Cartography and the Cultural Terrain | Deborah Springstead Ford

I began photographing these high desert grasslands of the Western United States in order to better understand how we define a “sense of place” and the roles of photographic images within cultural geography. In addition to making photographs of what has long been a contested landscape (a multiple use landscape in demand by a variety of stake holders), I gathered a great deal of visual and historical data including letters, documents and other artifacts from public and private archives along the way.

I read voraciously the diaries of pioneer men and women, historical and anecdotal data on the genesis of place names, as well as contemporary theoretical writings exploring the complex functions of land use within growing western communities and within the politics of a developing nation.

The information found in archives, both official documents and personal artifacts, hold profound stories of the individuals, families and groups involved with personal or political agendas that emigrated west in the early to late 1880’s. I discovered that much of this information revolved around the importance of human interaction with environmental factors related to farming, ranching, surface mining and other land use practices. This information, both visual and written, began to clarify many of the ideas I had surrounding the momentum of westward expansion; including the roles of women within local culture, and their part in the growing economy of pioneer settlements. I became more and more interested in the motivations, sacrifices and belief systems behind imperialism in general that later became the foundations of the American Dream and now plague us in our consumer-based society.

I became particularly interested in representations of place, cartography, its history, its language and the personalized (yet sometimes skewed) artifacts that result: maps. Historic maps usually reveal to us pictures of history as Eurocentric, but oftentimes, these same maps reflect more than the local terrain; the place names convey subtle and not so subtle insights into the values of these early communities, reflecting the cultural ethics of the dominant political power, or the historic knowledge of the local indigenous population, and even convey the “quirky” motivations of the time.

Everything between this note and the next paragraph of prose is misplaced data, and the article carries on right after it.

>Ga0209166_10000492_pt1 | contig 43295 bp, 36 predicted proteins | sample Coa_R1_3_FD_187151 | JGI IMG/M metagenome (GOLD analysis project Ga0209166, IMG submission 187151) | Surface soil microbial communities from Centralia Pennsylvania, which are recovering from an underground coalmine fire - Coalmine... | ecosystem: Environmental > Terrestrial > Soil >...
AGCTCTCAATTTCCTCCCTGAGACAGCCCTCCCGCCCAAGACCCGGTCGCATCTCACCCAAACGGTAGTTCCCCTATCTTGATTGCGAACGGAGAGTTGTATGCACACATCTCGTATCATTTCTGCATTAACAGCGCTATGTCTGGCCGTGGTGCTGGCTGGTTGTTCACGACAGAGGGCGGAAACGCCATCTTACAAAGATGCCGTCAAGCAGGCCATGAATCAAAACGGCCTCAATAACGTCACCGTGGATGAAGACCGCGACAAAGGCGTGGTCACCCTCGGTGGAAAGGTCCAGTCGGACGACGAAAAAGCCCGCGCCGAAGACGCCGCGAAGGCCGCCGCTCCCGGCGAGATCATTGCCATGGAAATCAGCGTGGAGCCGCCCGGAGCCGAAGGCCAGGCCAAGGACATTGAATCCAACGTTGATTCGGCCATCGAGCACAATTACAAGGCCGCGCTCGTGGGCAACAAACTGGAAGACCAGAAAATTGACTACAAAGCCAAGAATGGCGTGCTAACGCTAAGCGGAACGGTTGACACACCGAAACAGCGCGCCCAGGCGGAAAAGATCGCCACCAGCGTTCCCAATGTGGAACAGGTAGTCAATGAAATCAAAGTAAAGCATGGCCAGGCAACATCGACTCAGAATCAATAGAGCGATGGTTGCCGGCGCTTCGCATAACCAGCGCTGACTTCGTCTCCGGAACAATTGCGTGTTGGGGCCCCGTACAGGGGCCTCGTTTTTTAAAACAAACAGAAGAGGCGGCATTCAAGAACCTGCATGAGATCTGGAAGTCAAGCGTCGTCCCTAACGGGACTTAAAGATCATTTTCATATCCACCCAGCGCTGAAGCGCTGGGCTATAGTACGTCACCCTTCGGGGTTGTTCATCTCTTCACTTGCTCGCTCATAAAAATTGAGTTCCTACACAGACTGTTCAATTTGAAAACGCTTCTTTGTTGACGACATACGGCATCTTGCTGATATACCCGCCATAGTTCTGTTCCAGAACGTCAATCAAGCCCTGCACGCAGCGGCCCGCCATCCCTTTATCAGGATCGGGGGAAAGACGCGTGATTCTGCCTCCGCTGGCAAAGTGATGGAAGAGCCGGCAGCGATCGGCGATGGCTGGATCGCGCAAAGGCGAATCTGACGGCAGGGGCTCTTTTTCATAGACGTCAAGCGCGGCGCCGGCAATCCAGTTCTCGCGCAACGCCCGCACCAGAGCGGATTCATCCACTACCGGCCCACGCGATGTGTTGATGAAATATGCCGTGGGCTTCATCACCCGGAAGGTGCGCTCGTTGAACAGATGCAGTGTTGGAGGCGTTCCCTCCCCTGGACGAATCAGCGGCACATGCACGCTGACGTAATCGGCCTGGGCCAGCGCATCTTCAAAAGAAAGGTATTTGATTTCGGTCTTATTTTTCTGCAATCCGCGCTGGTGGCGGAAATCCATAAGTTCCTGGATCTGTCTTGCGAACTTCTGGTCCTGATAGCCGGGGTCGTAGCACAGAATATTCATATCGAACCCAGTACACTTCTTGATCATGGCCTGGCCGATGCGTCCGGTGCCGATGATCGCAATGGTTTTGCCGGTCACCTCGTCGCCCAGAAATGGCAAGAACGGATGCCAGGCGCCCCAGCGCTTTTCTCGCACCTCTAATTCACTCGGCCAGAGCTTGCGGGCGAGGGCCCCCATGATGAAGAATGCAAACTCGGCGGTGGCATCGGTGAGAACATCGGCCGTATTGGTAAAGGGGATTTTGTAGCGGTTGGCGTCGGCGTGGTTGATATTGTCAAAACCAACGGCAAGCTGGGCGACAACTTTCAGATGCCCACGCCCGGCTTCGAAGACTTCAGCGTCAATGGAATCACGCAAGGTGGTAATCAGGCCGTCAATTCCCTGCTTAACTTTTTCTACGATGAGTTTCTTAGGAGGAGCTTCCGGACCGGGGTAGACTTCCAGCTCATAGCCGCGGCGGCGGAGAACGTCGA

Through these darkroom constructions, I want to make the following visible: a rapidly changing landscape (amidst growing natural resource extraction and impending desertification) and a “sense of presence” of those individuals who have shaped or been shaped by their interaction with the terrain.

In addition to the socio-cultural questions about the westward movement, I began to pay more attention to how this expansion affected land use practices, species habitat, ecological sustainability and other conflicting cultural and environmental values inherent within notions of the American West. These issues gave rise to an exploration of the balance between the benevolent and malignant aspects of our intersection in nature and culture, while ultimately exploring the crossroads of science and art. Using photography I want to create a bridge of collaborative historic and contemporary visual narrative for a constructed and “constructive” look at the western region, sustainability issues and contemporary western space.  I’m hoping these photographic montages will act as “collective visions” that gain their veracity from the photographic details and authentic information used.

Our western habitats are under siege and surviving enormous deployment of energy resources, rising temperatures, pollution, drought and livestock grazing should cause us pause as we contemplate our roles in the solutions as well as in the problems.

I am not a scientist. I am a photographer in awe of the natural world, it’s processes and phenomena found within my sphere of experience. It is in this interaction with the environment, history and beyond, dovetailing with other ways of knowing (in my case, photography), that we are able to make sense of the world in which we live.

All images © 2013 Deborah Springstead Ford. All rights reserved.

For full portfolio of images please visit the artist’s website at:

Posted on by admin1963 Posted in Practices, Spring 2013

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